Up to 2,000 jobs are put at risk as British Steel announces the closure of blast furnaces in Scunthorpe

  • Coal-fired furnaces to be replaced with green alternatives in £1.25 billion plan

British Steel today announced plans to close its blast furnaces, putting up to 2,000 jobs at risk.

China’s Jingye Group, which owns the firm, unveiled proposals to replace the coal-fired blast furnaces in Scunthorpe with green alternatives as part of a £1.25billion decarbonisation drive.

Between 1,500 and 2,000 jobs could be axed, according to reports, on top of the 3,000 roles already under threat at rival Tata Steel.

Unions said the proposals would be a ‘hammer blow’ for the UK steel industry.

The blast furnaces are set to be replaced with two electric arc furnaces – one at British Steel’s headquarters in Scunthorpe, Lincolnshire, and another at its Teesside manufacturing site.

British Steel has announced it will close its blast furnaces in Scunthorpe, putting up to 2,000 jobs at risk

The coal fired blast furnaces will be replaced by greener alternatives as part of a £1.25 billion project

The Chinese Jingye Group, which owns the firm, said the proposals would be subject to ‘appropriate support’ from the Government

It said the proposals are ‘subject to appropriate support from the UK Government’, worth at least £300million.

A Government spokesman said: ‘Our commitment to the UK steel sector is clear, and we continue to work closely with industry, including British Steel, to secure a sustainable and competitive future for the sector and its workers.’

British Steel, which is planning to open the new furnaces by late 2025, has kicked off preliminary talks with unions and agreed for an external specialist to review the plans.

READ MORE: Rishi Sunak must save British Steel’s last blast furnace or risk relying on hostile states for high-quality steel, northern Tory MPs warn

Chief executive and president Xijun Cao said: ‘Decarbonisation is a major challenge for our business but we are committed to manufacturing the home-made, low-embedded carbon steel the UK needs.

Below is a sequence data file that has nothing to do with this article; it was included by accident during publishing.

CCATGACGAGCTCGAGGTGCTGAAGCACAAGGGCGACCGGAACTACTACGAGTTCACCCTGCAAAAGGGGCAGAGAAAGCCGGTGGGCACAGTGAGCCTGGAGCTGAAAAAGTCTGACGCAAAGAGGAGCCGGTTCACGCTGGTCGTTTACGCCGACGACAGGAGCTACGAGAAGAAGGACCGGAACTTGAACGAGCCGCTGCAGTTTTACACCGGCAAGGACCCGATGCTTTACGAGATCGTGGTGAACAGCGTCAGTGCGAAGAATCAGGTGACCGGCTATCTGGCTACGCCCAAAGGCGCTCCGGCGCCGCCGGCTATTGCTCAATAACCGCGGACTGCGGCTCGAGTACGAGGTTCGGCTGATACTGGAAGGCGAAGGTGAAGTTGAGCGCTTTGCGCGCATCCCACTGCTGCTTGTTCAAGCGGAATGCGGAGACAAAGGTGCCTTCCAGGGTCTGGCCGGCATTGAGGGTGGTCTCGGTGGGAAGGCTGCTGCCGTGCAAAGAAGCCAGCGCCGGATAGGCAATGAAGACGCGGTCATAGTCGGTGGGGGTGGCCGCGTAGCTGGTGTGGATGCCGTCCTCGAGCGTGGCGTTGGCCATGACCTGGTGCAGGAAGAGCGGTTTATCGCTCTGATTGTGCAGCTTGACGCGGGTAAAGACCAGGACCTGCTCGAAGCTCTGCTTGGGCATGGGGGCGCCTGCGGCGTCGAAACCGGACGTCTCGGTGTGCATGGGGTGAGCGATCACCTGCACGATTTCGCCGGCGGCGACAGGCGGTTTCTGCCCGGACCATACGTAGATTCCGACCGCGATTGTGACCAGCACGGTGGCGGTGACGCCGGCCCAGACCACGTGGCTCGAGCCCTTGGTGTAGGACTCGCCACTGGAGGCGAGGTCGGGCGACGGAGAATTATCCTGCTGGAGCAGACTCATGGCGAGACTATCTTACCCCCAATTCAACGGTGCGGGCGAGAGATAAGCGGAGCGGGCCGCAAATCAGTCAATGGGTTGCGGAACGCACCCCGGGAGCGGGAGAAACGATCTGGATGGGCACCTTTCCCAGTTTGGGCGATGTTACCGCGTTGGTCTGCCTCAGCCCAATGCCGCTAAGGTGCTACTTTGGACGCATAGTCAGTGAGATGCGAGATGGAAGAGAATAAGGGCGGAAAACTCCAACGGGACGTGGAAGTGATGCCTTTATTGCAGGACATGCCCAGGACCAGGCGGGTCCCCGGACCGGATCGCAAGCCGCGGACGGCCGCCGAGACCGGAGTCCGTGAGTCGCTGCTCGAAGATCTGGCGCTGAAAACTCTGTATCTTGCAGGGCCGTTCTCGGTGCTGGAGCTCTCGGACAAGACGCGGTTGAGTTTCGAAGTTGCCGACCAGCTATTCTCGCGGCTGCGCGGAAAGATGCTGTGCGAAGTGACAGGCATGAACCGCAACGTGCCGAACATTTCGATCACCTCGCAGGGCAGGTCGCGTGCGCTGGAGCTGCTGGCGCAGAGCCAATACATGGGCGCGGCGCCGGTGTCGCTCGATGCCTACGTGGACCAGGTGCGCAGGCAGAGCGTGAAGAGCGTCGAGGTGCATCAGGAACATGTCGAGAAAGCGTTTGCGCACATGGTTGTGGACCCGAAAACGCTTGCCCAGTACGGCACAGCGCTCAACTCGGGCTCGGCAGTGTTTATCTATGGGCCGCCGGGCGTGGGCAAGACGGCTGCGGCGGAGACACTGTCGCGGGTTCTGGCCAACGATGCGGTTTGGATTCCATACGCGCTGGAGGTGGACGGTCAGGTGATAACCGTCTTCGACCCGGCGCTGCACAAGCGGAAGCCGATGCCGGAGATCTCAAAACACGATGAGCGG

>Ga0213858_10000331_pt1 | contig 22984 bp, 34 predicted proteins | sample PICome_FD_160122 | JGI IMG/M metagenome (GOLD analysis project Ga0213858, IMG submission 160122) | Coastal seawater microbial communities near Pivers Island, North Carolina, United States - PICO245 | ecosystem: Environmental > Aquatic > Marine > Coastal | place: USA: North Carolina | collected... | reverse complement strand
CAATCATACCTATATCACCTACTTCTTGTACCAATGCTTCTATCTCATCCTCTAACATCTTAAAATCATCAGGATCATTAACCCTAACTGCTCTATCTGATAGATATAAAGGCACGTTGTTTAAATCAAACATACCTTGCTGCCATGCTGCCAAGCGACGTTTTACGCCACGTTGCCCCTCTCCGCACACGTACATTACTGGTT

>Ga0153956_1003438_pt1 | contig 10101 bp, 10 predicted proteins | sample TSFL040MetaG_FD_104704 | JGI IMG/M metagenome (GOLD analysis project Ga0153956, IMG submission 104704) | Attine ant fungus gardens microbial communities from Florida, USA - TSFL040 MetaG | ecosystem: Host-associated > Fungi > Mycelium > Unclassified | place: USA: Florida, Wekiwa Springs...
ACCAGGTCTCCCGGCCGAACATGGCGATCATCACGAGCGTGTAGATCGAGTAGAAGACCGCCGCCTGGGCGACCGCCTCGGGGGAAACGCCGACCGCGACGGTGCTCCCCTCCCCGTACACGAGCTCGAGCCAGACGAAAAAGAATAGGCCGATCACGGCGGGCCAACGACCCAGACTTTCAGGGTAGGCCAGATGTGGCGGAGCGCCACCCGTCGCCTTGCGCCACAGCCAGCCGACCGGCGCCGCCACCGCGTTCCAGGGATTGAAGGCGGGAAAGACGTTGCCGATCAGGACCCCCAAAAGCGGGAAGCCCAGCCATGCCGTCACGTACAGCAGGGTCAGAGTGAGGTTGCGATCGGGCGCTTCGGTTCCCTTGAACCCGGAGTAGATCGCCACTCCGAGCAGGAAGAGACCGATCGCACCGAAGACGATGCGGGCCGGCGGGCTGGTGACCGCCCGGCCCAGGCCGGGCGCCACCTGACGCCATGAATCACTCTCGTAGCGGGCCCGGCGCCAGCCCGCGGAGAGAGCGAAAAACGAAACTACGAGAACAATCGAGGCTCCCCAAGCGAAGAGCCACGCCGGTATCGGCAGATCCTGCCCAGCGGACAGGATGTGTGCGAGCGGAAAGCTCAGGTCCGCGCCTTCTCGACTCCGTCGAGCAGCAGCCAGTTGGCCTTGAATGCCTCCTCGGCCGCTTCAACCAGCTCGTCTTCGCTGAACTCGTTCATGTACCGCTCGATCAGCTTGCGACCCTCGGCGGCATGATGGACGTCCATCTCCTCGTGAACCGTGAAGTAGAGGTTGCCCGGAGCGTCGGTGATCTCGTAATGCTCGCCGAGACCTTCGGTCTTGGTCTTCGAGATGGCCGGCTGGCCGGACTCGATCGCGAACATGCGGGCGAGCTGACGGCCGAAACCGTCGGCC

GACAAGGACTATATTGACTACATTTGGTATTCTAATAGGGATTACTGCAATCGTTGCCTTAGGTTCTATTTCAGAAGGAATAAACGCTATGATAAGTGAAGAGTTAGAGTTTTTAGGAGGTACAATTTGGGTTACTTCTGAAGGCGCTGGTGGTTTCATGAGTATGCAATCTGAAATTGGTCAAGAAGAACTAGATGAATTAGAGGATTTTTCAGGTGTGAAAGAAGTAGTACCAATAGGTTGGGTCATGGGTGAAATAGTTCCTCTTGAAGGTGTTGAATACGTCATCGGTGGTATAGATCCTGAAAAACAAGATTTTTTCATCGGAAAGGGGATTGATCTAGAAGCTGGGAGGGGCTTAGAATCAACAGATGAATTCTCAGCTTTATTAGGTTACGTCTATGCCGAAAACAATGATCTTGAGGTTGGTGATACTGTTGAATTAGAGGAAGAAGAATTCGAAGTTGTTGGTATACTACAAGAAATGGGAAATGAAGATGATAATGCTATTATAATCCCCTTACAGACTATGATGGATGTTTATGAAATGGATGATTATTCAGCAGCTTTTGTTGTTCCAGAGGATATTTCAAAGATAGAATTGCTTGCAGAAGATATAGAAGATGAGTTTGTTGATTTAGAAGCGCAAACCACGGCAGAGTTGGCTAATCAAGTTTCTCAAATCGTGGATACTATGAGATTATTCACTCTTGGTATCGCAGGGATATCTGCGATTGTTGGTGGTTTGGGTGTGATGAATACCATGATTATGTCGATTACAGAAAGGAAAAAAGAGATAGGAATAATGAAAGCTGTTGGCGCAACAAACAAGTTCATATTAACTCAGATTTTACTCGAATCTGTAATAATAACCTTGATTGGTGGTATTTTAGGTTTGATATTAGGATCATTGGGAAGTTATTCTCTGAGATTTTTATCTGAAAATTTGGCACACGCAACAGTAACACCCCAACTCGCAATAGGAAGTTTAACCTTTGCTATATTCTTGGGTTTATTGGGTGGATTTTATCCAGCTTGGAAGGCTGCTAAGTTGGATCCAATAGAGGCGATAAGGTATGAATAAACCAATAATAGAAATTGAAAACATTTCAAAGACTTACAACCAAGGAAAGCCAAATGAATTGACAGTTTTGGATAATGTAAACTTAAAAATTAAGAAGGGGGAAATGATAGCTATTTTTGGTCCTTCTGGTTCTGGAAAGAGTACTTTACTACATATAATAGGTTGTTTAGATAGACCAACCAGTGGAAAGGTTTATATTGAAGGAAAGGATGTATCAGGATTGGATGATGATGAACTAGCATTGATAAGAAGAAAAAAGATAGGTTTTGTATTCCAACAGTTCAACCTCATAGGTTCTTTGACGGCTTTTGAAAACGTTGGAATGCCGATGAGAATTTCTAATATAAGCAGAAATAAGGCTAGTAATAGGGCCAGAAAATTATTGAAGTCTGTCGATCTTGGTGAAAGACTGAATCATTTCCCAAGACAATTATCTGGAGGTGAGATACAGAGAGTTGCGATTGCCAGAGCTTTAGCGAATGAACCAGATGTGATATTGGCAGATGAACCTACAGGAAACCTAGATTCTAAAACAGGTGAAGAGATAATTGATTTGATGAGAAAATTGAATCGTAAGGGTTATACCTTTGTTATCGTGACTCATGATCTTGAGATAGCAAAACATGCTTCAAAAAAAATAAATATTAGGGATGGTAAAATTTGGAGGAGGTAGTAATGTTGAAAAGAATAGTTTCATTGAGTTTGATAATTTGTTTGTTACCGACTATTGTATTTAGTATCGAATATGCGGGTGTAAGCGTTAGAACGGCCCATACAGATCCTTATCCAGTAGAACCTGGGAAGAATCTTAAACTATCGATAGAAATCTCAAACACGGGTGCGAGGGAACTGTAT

‘We have engaged extensively with the public and private sector to understand the feasibility of producing net zero steel with our current blast furnace operations. However, thorough analysis shows this is not viable.’

He said Jingye Group is ‘committed to the unprecedented investment our proposals require’.

In September, Tata Steel secured a £500million government bailout to fund its green strategy, which includes closing its blast furnaces in Port Talbot and the loss of thousands of jobs.

Unions warned that the combined closures mean the UK will no longer be able to manufacture virgin steel.

Instead, the sector will be able to repurpose scrap steel using the new electric furnaces.

Community Union general secretary Roy Rickhuss said it ‘would leave the UK unable to make steel from raw materials and dangerously exposed to international markets’.

He said: ‘All options for decarbonisation must remain on the table and Community will do whatever it takes to protect our members’ interests.’

Together with job losses at rival Tata Steel, over 5,000 British jobs could be lost following the proposals

Around 5,000 British jobs will be axed in total following the proposals by British Steel and Tata Steel.

India’s Tata Group is expected to make 3,000 workers redundant, although a statement on its Port Talbot plans was cancelled last week.

GMB national officer Charlotte Brumpton-Childs said the proposals are a ‘hammer blow for UK steel’.

‘Potential job losses on this scale would be devastating for the people of Scunthorpe,’ she said.

‘Formal consultation has not begun – although the business has started to talk to GMB and other unions about the various options on the table.

‘GMB remains committed to decarbonising the industry in a way that protects virgin steelmaking in the UK and the jobs it supports.’

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